The Alabama Creekmussel is a small to medium sized freshwater mussel. Adults typically measure less than 4.75 inches (120 mm) in length. This thin-shelled species has distinctive ridges that run parallel to its concentric growth lines. The periostracum (outer shell surface) is yellowish green in appearance and becomes a dull brown color with age. The nacre (surface of inner shell) is bluish-gray.
Many of the specific details about the complex life cycle of this rare mussel are not currently known, but the life history of Strophitus connasaugaensis is presumed to be similar to related species. Male Alabama Creekmussels release sperm into shallow rivers. Sperm enters females through siphon-like regions and fertilization of eggs occurs within female shells. These fertilized eggs develop into special larva called glochidia. Glochidia continue to develop and are released into the water column when fully matured. The parasitic glochidia must find and attach to the gills or fins of the appropriate host fish to complete development. The required host species for the Alabama Creekmussel are not known at this time. The glochidia parasitize a fish host for a variable length of time, likely depending upon water temperature, fish species and other factors. Larvae transform into juvenile mussels on the fish and then release from the host to find a suitable substrate, often the fine gravel and sand bottom of a gently flowing, shallow river.
Many of the details about the natural history of the Alabama Creekmussel are not currently known, but they are believed to be similar to better known, related species. Larvae (glochidia) are parasitic upon tissue of fish hosts while completing the metamorphosis into juvenile mussels. Adult mussels are typically sessile and are found attached or buried within the clay or sandy bottom of shallow rivers. Adults are typically found in shallow water that is less than 2 feet in depth. Adult mussels are filter feeders and usually feed upon plankton and detritus from their aquatic environment. Alabama Creekmussels bring water from their habitat into their shells through specialized regions that are similar to the true siphons of clams. The water is then filtered over its gills and food particles are trapped and eventually digested.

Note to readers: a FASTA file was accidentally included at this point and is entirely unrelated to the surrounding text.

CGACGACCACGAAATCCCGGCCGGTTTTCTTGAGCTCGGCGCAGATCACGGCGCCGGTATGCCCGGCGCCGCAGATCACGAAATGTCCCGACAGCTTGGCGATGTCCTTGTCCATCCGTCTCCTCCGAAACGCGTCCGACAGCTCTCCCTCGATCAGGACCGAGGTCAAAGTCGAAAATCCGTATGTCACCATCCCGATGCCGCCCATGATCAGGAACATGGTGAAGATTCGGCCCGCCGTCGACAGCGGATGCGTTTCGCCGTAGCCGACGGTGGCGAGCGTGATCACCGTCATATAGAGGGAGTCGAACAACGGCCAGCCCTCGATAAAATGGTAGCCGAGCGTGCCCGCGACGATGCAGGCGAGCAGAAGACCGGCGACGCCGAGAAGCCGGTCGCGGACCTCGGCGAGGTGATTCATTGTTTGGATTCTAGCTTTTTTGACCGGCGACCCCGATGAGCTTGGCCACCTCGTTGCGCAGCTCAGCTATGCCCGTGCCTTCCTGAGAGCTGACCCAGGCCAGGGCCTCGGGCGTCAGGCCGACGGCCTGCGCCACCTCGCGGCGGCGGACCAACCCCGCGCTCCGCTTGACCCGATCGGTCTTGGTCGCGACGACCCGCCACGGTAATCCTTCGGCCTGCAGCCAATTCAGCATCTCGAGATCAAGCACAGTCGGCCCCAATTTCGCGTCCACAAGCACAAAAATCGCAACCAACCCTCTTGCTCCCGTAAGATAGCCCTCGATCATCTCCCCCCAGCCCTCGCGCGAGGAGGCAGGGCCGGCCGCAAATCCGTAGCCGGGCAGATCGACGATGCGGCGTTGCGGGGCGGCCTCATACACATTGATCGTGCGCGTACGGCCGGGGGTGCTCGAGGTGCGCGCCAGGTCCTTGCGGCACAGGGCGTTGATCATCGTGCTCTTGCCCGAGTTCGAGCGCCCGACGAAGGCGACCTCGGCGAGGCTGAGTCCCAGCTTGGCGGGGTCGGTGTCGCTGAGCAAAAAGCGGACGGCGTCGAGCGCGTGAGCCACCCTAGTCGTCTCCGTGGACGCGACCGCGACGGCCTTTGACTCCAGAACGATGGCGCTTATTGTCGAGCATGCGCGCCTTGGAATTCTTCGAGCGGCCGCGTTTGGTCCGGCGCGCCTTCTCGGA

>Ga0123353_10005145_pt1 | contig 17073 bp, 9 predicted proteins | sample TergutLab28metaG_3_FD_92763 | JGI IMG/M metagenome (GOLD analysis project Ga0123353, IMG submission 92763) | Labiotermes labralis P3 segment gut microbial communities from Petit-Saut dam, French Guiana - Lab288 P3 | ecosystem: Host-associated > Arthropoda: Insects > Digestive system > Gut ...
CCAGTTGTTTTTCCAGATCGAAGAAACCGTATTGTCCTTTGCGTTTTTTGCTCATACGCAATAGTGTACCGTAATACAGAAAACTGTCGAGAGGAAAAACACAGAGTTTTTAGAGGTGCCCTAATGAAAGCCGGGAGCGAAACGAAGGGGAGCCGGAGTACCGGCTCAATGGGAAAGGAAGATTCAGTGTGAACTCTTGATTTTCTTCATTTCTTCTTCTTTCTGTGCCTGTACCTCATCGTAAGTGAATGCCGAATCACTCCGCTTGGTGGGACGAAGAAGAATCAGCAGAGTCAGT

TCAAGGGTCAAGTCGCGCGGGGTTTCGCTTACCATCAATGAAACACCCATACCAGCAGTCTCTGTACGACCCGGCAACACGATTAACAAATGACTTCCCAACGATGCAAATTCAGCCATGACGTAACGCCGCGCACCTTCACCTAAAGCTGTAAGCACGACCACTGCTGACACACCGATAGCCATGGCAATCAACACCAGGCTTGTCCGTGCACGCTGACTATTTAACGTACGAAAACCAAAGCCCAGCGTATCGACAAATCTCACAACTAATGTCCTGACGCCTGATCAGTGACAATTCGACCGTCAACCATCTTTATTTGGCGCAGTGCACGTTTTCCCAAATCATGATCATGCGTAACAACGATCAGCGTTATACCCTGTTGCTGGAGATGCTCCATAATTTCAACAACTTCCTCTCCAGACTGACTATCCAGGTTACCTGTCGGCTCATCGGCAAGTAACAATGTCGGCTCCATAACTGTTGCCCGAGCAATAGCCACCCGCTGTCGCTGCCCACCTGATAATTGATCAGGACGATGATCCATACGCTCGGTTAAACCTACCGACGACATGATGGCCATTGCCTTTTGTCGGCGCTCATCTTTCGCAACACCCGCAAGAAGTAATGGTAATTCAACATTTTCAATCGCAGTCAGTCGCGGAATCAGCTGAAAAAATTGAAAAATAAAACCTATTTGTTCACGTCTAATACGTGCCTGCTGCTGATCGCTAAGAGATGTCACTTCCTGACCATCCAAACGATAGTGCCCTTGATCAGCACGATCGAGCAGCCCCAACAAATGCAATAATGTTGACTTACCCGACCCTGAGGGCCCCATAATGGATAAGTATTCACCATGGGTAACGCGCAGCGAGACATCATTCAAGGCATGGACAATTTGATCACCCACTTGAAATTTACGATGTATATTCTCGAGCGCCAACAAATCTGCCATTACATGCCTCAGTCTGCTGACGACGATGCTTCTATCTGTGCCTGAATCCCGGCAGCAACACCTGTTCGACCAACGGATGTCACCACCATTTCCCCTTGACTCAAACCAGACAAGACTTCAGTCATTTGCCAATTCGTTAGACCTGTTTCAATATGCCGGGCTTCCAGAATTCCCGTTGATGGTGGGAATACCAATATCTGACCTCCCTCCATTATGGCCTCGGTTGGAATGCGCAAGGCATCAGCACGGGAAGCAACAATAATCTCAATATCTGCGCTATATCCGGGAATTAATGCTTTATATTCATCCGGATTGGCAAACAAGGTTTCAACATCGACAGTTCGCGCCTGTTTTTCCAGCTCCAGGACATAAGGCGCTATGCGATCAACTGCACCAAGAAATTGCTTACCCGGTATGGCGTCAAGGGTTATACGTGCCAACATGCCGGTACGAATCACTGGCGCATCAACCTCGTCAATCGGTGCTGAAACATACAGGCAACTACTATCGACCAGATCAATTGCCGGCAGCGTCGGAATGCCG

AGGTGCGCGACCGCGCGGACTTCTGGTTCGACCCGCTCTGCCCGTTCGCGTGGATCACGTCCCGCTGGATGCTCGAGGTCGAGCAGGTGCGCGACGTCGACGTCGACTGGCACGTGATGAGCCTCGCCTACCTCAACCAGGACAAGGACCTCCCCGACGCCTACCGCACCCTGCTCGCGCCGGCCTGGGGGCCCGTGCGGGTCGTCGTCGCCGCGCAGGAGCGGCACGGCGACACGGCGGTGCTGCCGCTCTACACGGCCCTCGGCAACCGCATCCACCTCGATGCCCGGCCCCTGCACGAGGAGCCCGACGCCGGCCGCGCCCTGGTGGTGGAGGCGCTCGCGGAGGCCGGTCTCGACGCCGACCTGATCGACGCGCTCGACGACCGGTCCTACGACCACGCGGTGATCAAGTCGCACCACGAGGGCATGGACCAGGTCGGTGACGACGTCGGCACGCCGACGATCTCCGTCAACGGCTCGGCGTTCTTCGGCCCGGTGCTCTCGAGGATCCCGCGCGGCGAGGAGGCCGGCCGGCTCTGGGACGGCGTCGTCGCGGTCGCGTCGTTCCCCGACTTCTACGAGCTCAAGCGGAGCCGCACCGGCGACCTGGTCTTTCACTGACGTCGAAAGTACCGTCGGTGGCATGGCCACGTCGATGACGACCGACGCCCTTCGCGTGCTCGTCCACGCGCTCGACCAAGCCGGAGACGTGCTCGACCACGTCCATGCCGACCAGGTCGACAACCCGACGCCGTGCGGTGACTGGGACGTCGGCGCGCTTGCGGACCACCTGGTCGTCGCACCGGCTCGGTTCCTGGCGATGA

The Alabama Creekmussel is found in gently flowing, shallow rivers within the Alabama River system within portions of Georgia , Alabama , Tennessee and Mississippi . Within Georgia , it may be found in portions of the Conasauga River and Coosa River drainages.
This freshwater mussel is currently Rare within Georgia . Like many freshwater mussels, this species has presumably been adversely affected by habitat degradation, pollution and excess sedimentation.
Within its limited range in Georgia , Strophitus connasaugaensis is fairly distinct due to its combination of thin shell, growth line ridges and bluish-gray nacre.